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Agreement Has Sown the Seeds of Lawlessness; Have Justice and the Enforcement of the Law Become Outmoded Concepts in Post-Agreement Ulster? East Londonderry MP William Ross Believes So

By Ross, William | The News Letter (Belfast, Northern Ireland), August 25, 2000 | Go to article overview

Agreement Has Sown the Seeds of Lawlessness; Have Justice and the Enforcement of the Law Become Outmoded Concepts in Post-Agreement Ulster? East Londonderry MP William Ross Believes So


Ross, William, The News Letter (Belfast, Northern Ireland)


I HAVE nothing but the utmost sympathy for the families of the victims of the Omagh bomb and I understand their plea for "justice before forgiveness".

Unfortunately for the victims of that dreadful day two years ago and, indeed for us all, justice and the enforcement of the rule of law appear to have become outmoded concepts in Northern Ireland.

No more clearly has this abstention from the administration of law and order been seen than in the response to the escalation of the inter-loyalist feud presently scarring our streets.

How dare the Secretary of State persist in sustaining the farcical facade that the ceasefires are still in place? How dare he say that individuals may be engaged in criminal activity but organisations have not. What is a paramilitary organisation but a collection of individuals acting under that banner?

It is surely no coincidence that this upsurge in violence is occurring only a matter of weeks after the end of the early releases. Had the government heeded the countless warnings there would have been no need to re-arrest Johnny Adair as he would still be in the Maze.

The spectacle of Protestant murdering Protestant and loyalist attacking loyalist is viewed with absolute dismay by the community on the Shankill Road and beyond. Sinn Fein/IRA must be sitting back and laughing, as the loyalist paramilitaries do what the republicans couldn't in 30 years of terrorism - by pulling the Protestant people apart.

I watched the events of Monday unfold with sadness but not surprise because the source is well known.

The Good Friday Agreement was heralded by the great and the good as an opportunity to build a peaceful society but the reality is sadly and starkly different.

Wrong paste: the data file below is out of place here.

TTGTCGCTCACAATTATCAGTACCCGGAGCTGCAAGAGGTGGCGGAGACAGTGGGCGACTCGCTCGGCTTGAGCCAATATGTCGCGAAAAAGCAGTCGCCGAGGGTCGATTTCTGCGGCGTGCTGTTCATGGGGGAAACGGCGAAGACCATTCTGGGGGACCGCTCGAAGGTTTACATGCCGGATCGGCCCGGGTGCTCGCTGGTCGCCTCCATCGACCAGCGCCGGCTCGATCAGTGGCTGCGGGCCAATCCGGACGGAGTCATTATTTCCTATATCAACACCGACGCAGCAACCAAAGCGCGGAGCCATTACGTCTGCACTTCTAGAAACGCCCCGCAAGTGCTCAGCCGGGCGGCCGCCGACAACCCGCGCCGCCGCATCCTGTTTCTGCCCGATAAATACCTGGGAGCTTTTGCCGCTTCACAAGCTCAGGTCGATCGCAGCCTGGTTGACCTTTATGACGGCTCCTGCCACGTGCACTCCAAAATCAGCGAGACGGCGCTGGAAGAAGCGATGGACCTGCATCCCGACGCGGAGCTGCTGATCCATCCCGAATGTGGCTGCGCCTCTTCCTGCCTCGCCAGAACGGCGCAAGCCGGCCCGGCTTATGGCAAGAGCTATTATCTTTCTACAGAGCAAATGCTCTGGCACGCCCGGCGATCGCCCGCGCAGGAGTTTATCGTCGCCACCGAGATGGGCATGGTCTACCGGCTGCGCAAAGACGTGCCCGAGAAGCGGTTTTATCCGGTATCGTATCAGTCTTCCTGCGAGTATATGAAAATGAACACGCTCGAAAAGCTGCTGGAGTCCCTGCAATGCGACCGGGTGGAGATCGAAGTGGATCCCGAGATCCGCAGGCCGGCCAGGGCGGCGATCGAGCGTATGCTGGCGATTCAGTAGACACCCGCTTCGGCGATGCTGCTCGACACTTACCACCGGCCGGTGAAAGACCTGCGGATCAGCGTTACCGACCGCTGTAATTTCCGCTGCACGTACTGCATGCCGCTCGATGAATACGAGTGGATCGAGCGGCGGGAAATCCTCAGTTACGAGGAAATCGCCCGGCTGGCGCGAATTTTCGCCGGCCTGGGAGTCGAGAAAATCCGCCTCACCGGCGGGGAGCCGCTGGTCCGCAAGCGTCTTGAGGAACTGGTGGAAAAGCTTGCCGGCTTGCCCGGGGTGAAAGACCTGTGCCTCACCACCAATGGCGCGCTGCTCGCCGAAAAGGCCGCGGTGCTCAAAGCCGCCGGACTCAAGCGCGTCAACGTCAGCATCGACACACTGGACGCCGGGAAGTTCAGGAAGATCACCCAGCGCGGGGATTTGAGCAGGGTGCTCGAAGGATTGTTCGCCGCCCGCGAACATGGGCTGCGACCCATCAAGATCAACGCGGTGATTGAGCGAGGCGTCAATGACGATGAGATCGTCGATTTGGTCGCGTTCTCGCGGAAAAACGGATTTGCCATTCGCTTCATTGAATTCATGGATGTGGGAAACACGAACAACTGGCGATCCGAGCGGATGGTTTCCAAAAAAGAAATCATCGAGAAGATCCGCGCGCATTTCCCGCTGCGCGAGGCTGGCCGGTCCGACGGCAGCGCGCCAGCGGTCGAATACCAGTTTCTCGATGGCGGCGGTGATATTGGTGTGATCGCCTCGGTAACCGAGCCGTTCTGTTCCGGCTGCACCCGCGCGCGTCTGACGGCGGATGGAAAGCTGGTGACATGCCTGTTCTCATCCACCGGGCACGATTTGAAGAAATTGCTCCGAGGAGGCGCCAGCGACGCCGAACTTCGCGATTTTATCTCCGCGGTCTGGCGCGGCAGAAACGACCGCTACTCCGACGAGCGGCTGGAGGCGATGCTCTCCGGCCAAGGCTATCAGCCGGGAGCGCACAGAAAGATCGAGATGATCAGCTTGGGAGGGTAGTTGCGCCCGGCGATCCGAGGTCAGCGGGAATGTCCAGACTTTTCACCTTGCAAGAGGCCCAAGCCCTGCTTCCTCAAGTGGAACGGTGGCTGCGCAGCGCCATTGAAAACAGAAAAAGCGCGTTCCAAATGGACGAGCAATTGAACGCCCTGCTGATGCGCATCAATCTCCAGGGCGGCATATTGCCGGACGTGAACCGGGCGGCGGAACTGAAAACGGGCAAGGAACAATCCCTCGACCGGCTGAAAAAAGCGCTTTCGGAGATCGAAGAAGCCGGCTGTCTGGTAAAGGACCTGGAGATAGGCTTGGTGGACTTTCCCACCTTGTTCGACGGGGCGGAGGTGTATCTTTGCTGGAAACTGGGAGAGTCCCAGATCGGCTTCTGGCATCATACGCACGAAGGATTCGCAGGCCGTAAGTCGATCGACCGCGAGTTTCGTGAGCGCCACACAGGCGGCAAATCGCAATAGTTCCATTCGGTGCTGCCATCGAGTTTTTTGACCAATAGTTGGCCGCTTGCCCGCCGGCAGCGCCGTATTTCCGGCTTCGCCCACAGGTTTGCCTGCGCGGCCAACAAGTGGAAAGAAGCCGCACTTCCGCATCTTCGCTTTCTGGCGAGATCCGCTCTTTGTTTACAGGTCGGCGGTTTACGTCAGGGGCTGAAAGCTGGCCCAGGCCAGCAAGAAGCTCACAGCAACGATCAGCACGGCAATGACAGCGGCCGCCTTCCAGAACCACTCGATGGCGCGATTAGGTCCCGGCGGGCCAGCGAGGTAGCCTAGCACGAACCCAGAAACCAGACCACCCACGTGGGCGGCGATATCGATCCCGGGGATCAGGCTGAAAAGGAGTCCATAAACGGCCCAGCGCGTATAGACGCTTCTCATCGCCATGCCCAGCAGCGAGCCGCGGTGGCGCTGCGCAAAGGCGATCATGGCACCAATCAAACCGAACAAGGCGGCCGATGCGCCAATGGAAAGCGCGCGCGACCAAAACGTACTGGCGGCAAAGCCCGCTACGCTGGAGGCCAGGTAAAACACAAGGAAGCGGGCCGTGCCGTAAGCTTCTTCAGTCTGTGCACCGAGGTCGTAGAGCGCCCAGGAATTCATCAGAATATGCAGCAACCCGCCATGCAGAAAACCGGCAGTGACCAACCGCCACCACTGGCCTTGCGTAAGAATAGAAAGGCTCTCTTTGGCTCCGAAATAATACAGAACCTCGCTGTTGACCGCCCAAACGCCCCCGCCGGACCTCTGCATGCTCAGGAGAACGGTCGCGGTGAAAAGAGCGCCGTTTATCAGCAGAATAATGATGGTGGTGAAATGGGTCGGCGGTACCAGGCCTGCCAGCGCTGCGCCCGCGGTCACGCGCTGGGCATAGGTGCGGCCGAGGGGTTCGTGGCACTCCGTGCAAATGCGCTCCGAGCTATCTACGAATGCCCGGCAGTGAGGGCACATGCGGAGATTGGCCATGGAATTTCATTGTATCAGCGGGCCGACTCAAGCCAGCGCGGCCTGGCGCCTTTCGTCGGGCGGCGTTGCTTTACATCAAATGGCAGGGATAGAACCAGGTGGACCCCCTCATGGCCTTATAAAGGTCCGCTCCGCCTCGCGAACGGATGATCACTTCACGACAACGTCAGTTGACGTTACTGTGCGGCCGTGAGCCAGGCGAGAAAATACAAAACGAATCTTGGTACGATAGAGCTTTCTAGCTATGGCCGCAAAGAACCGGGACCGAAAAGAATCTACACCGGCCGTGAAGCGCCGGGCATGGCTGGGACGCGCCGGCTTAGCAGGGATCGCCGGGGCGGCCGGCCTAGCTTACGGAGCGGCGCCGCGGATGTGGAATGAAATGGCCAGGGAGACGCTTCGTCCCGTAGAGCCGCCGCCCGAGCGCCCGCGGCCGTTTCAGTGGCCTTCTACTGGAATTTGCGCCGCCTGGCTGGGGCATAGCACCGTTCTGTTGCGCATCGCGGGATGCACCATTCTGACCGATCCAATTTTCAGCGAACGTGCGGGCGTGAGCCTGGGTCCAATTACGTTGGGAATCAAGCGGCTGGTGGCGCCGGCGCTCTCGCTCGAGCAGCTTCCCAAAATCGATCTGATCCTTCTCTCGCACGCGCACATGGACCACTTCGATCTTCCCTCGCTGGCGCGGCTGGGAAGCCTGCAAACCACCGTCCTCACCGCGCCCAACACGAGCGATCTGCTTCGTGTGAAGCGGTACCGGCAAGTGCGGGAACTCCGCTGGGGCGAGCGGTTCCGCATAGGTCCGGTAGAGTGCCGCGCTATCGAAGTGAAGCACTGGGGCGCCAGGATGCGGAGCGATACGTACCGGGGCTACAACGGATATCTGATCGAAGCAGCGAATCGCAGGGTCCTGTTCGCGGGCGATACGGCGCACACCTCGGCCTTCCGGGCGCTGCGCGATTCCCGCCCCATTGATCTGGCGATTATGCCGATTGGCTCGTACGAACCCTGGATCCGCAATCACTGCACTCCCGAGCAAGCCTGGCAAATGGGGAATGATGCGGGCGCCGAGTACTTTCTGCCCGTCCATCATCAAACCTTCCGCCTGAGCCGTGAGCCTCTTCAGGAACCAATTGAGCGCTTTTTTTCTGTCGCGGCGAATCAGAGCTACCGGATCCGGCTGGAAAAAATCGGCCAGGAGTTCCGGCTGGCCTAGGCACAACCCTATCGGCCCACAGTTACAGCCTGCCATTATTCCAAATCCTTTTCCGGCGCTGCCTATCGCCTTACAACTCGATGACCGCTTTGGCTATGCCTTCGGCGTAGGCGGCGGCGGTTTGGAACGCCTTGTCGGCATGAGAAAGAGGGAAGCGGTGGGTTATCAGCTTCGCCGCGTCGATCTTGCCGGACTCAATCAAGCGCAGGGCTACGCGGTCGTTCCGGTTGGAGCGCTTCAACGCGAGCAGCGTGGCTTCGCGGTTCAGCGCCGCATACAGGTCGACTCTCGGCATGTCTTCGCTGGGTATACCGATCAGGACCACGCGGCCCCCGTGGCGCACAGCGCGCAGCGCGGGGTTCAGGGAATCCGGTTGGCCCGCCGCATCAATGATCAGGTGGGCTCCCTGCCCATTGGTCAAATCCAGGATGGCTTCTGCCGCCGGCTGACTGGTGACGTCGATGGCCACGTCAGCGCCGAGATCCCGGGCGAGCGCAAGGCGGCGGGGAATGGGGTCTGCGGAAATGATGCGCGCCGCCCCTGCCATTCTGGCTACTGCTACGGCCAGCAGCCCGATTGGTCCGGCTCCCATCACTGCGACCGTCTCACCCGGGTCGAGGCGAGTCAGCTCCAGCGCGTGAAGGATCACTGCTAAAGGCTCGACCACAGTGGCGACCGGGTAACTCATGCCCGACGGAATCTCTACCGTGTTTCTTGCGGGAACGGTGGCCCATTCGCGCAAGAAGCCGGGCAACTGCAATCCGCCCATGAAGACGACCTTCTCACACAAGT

Figures compiled by the Northern Ireland Human Rights Bureau show that since the signing of the Agreement, 55 men, women and children have been murdered by loyalist and republican terrorists, painting a picture of a province where peace in the normal sense is a distant dream.

I believe that the Belfast Agreement cannot establish a society based upon the rule of law for it abandons the fundamental concept of retribution for crimes.

How can anybody who saw the chilling show of strength by the UDA/UFF on the Shankill Road or the subsequent proceedings believe that we sit at the dawn of a bright new beginning?

In several key areas, rather than cementing the rule of law, the Belfast Agreement has uprooted it.

Not only was the early release scheme one of the most controversial sections but also the document's most vivid example of terrorist overcoming the natural course of justice.

Seeing mass murderers like Stone and Kelly and terrorist godfathers like Adair walk free after serving only a fraction of their sentences diminishes respect for the laws used to prosecute them and sets an awful example that the punishment doesn't always fit the crime.

The equivocation over the destruction of illegally held terrorist weapons and explosives with the dismantling of security structures and the disengagement of military personnel is an affront to the forces of law and order.

It is both illogical and offensive that security forces and counter-terrorist measures have been traded off in the hope but not reality of achieving decommissioning.

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Agreement Has Sown the Seeds of Lawlessness; Have Justice and the Enforcement of the Law Become Outmoded Concepts in Post-Agreement Ulster? East Londonderry MP William Ross Believes So
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